Literary Criticism and Significance
The Marrowbone Marble Company's sweeping historical plot, unique setting, and wealth of interesting characters might well make it a classic in American literature. Glenn Taylor possesses the ability to teach his readers about morality and history without coming across as self-righteous or judgmental. His personal knowledge of life in West Virginia provides readers with an insider's perspective, giving the novel a feel reminiscent of To Kill a Mockingbird (minus Harper Lee's incomparable prose).
While many reviews have criticized Marrowbone as not being as impressive as Taylor's first novel, The Ballad of Trenchmouth Taggart, the book is not without significant literary merit. Taylor's use of dialect and dialogue make for an interesting read, and he couples that language with the idiosyncrasies of small-town America during the 1950s and 1960s. His discussion of race relations and politicians' tendencies to use impoverished people's votes and benefits for their self-serving interests is precise and historically relevant. Likewise, Taylor's choice to combine a World War II veteran's struggle to adjust to life after the war with the Civil Rights Movement helps readers—even those who did not live through those decades—to vividly imagine the internal and external turmoil present in most Americans during the book's time period.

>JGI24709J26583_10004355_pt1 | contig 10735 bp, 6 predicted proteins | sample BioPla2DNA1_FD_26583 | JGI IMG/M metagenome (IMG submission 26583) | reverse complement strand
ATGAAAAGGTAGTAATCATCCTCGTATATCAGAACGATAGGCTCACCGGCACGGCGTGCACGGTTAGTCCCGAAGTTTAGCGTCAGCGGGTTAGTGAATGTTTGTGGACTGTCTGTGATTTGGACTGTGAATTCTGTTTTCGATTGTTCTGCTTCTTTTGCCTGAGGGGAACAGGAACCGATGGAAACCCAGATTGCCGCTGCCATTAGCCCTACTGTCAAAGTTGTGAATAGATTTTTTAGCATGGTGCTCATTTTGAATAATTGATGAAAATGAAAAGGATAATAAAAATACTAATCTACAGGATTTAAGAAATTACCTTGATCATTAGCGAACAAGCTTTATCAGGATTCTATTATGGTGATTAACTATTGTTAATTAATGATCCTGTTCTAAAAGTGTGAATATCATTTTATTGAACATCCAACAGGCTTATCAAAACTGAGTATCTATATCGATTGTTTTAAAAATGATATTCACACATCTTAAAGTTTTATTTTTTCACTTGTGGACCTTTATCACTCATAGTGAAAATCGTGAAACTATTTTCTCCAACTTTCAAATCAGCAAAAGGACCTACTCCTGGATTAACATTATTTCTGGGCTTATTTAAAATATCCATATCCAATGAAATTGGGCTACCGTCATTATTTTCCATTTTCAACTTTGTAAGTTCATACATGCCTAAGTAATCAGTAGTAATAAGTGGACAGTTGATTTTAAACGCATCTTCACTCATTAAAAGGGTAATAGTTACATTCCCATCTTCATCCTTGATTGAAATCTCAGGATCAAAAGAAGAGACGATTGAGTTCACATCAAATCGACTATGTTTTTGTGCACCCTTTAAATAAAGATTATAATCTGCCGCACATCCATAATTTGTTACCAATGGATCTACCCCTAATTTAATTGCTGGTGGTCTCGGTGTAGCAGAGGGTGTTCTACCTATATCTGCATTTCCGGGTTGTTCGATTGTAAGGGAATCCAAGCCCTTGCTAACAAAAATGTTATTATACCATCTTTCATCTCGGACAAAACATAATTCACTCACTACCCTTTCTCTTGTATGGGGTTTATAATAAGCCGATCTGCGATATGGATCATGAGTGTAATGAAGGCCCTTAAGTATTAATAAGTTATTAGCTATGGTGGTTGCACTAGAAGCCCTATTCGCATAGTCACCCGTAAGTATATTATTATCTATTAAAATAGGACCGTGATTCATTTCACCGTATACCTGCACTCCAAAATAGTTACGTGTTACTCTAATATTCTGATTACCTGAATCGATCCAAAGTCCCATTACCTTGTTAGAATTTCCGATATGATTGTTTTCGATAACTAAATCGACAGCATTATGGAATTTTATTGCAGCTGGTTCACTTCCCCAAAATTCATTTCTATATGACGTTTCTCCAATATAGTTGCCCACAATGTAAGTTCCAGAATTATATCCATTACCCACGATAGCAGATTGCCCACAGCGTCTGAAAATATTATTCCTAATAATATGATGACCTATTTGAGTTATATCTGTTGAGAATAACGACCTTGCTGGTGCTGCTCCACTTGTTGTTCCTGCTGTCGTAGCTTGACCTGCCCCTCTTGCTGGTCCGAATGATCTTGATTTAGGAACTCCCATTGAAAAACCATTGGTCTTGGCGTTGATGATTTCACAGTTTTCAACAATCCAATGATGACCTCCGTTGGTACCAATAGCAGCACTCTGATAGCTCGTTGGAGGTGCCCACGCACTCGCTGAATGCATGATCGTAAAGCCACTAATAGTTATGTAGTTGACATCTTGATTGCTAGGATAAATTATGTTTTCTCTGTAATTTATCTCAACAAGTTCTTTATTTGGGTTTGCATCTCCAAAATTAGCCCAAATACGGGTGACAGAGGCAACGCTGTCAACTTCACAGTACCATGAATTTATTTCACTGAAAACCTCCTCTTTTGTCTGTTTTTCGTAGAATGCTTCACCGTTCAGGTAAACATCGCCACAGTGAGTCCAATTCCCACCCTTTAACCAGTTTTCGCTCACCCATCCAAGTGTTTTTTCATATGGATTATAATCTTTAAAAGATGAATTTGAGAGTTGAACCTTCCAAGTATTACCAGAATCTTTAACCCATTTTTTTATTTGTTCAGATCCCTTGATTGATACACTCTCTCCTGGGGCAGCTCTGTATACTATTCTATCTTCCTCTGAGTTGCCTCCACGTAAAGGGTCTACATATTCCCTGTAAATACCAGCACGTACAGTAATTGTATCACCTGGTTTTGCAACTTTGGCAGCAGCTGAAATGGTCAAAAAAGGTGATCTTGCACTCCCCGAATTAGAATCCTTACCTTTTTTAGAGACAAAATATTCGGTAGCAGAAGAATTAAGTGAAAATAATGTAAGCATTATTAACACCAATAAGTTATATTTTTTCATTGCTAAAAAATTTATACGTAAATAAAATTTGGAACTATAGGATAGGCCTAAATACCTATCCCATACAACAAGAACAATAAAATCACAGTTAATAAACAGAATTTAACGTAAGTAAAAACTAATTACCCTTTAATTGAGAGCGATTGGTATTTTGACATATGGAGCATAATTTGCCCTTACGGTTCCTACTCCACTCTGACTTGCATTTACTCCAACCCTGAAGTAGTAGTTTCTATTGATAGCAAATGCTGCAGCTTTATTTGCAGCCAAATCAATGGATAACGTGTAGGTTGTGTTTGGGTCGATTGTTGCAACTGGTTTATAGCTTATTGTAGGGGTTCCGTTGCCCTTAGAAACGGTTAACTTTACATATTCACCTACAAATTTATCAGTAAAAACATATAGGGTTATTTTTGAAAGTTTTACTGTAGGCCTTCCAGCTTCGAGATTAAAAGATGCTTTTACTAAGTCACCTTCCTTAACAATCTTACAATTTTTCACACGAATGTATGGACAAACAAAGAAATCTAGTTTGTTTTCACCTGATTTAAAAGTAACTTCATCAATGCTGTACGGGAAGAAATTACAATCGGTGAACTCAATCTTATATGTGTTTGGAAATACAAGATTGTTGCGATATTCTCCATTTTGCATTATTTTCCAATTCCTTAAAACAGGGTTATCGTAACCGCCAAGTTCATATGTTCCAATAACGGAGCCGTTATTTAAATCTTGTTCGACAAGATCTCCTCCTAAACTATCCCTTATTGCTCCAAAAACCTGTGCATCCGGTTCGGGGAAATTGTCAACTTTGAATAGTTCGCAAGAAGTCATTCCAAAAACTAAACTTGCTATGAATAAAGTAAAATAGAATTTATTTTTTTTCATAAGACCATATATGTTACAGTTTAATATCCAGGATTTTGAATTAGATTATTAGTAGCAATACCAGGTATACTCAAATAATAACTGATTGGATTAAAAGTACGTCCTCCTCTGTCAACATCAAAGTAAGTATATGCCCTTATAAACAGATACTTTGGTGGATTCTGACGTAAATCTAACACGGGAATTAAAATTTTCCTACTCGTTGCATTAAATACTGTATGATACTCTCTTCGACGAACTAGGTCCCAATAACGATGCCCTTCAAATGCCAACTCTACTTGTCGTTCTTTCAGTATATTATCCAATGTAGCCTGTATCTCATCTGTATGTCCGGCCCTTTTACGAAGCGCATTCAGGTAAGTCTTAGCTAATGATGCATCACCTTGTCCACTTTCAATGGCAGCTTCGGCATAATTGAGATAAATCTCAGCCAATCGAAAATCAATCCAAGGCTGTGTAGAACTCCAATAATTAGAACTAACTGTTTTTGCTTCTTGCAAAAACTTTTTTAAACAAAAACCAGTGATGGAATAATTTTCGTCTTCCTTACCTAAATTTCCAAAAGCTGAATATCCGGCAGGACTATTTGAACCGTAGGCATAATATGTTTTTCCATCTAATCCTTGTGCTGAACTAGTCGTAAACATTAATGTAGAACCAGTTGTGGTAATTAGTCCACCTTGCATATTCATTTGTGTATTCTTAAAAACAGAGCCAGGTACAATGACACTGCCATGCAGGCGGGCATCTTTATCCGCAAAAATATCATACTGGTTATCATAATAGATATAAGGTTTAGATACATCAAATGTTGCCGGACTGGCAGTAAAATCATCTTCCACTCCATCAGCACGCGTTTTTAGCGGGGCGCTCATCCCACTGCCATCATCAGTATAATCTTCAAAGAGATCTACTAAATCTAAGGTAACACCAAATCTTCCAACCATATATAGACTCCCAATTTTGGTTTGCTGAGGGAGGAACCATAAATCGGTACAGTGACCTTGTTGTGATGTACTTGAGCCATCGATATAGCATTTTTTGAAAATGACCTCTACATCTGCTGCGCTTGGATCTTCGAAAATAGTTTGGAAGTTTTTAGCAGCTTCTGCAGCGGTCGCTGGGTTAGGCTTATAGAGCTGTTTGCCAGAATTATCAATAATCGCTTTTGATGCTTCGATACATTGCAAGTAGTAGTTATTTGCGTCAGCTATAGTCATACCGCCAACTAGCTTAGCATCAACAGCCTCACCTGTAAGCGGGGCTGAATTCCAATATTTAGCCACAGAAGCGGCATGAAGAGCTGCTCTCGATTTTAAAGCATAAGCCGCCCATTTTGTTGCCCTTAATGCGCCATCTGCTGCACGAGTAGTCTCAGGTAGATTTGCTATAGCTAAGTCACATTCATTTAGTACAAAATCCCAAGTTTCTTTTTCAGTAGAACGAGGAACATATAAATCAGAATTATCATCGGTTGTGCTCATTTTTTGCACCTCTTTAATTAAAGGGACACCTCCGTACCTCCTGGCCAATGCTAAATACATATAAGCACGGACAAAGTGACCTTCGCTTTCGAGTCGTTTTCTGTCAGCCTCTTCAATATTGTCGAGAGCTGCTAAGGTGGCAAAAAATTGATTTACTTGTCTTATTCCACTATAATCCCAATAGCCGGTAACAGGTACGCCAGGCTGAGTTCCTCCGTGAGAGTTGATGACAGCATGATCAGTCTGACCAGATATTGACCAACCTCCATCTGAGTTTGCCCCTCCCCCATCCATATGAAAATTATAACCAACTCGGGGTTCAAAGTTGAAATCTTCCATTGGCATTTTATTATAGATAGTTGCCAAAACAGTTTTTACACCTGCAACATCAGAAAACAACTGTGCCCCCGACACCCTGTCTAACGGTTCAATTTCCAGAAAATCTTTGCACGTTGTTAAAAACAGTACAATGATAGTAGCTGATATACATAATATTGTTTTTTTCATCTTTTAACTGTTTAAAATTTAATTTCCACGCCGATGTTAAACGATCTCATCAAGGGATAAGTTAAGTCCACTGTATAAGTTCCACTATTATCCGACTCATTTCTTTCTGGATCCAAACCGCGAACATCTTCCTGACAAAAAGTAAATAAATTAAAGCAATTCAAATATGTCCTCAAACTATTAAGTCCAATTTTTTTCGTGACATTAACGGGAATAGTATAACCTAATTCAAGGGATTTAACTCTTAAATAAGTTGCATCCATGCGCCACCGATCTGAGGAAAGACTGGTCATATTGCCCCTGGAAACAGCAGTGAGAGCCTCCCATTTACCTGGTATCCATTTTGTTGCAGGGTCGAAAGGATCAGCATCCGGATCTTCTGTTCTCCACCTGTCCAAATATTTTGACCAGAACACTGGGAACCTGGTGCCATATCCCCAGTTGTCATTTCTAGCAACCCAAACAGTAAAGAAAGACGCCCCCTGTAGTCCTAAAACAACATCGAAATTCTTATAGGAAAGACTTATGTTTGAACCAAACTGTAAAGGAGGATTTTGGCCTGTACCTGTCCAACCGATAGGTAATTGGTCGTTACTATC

Critics of Marrowbone point out Taylor's dependence on stereotypes. Eric Miles Williamson, reviewing the novel for The Washington Post, wrote that "many characters are no more than stereotypes" and specifically cites Orb, who is an innocent, simple-minded prophet who suffers at the hands of the novel's cruel villains. What might also bother readers is Part II's plot-driven rather than character-development focus. In the first section of the novel, Taylor offers his reader a thorough glimpse into Loyal Ledford's character, but none of the other characters are ever fully developed, and Rachel, especially, seems to be the stereotypical loyal wife.
Despite those critiques, The Marrowbone Marble Company is an inspiring novel that promotes the idea that a country needs visionaries who are unafraid to confront personal vices and social injustices. Taylor successfully creates such a character in Loyal Ledford and surrounds him with historical detail and well-researched insight into marble making and homegrown civil rights organizations, causing his readers to feel that they have gained a wealth of unique knowledge from reading this work.